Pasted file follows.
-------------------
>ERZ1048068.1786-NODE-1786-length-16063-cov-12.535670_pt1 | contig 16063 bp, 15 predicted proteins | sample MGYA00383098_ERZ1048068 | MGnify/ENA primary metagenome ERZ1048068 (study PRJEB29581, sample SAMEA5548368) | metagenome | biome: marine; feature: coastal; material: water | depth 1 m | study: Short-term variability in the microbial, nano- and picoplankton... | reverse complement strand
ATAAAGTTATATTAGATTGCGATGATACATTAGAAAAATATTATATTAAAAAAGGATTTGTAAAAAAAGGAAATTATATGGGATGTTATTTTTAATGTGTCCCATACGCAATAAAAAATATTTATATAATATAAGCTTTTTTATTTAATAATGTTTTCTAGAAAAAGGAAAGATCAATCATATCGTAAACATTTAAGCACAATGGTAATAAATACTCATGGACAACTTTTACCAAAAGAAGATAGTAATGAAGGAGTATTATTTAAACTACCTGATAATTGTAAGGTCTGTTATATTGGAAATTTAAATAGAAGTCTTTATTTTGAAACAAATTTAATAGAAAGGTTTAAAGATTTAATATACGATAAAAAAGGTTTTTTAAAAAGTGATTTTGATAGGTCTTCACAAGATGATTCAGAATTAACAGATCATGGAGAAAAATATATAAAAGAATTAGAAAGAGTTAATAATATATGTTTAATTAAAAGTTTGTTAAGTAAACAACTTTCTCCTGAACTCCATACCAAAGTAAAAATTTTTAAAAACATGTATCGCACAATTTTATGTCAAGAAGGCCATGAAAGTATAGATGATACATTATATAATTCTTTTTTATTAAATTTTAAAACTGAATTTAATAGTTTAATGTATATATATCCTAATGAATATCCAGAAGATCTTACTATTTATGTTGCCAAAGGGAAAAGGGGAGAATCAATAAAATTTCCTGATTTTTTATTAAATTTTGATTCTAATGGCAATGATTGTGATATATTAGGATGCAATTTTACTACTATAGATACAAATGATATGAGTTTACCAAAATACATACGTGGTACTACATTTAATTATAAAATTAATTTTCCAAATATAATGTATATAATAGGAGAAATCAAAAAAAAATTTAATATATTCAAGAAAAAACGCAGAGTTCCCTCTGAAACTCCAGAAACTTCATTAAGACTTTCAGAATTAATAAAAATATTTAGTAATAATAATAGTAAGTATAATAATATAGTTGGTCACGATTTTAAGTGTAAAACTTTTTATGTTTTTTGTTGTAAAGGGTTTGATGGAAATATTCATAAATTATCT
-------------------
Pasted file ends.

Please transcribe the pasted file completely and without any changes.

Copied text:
>ERZ1048068.1786-NODE-1786-length-16063-cov-12.535670_pt1 | contig 16063 bp, 15 predicted proteins | sample MGYA00383098_ERZ1048068 | MGnify/ENA primary metagenome ERZ1048068 (study PRJEB29581, sample SAMEA5548368) | metagenome | biome: marine; feature: coastal; material: water | depth 1 m | study: Short-term variability in the microbial, nano- and picoplankton... | reverse complement strand
ATAAAGTTATATTAGATTGCGATGATACATTAGAAAAATATTATATTAAAAAAGGATTTGTAAAAAAAGGAAATTATATGGGATGTTATTTTTAATGTGTCCCATACGCAATAAAAAATATTTATATAATATAAGCTTTTTTATTTAATAATGTTTTCTAGAAAAAGGAAAGATCAATCATATCGTAAACATTTAAGCACAATGGTAATAAATACTCATGGACAACTTTTACCAAAAGAAGATAGTAATGAAGGAGTATTATTTAAACTACCTGATAATTGTAAGGTCTGTTATATTGGAAATTTAAATAGAAGTCTTTATTTTGAAACAAATTTAATAGAAAGGTTTAAAGATTTAATATACGATAAAAAAGGTTTTTTAAAAAGTGATTTTGATAGGTCTTCACAAGATGATTCAGAATTAACAGATCATGGAGAAAAATATATAAAAGAATTAGAAAGAGTTAATAATATATGTTTAATTAAAAGTTTGTTAAGTAAACAACTTTCTCCTGAACTCCATACCAAAGTAAAAATTTTTAAAAACATGTATCGCACAATTTTATGTCAAGAAGGCCATGAAAGTATAGATGATACATTATATAATTCTTTTTTATTAAATTTTAAAACTGAATTTAATAGTTTAATGTATATATATCCTAATGAATATCCAGAAGATCTTACTATTTATGTTGCCAAAGGGAAAAGGGGAGAATCAATAAAATTTCCTGATTTTTTATTAAATTTTGATTCTAATGGCAATGATTGTGATATATTAGGATGCAATTTTACTACTATAGATACAAATGATATGAGTTTACCAAAATACATACGTGGTACTACATTTAATTATAAAATTAATTTTCCAAATATAATGTATATAATAGGAGAAATCAAAAAAAAATTTAATATATTCAAGAAAAAACGCAGAGTTCCCTCTGAAACTCCAGAAACTTCATTAAGACTTTCAGAATTAATAAAAATATTTAGTAATAATAATAGTAAGTATAATAATATAGTTGGTCACGATTTTAAGTGTAAAACTTTTTATGTTTTTTGTTGTAAAGGGTTTGATGGAAATATTCATAAATTATCT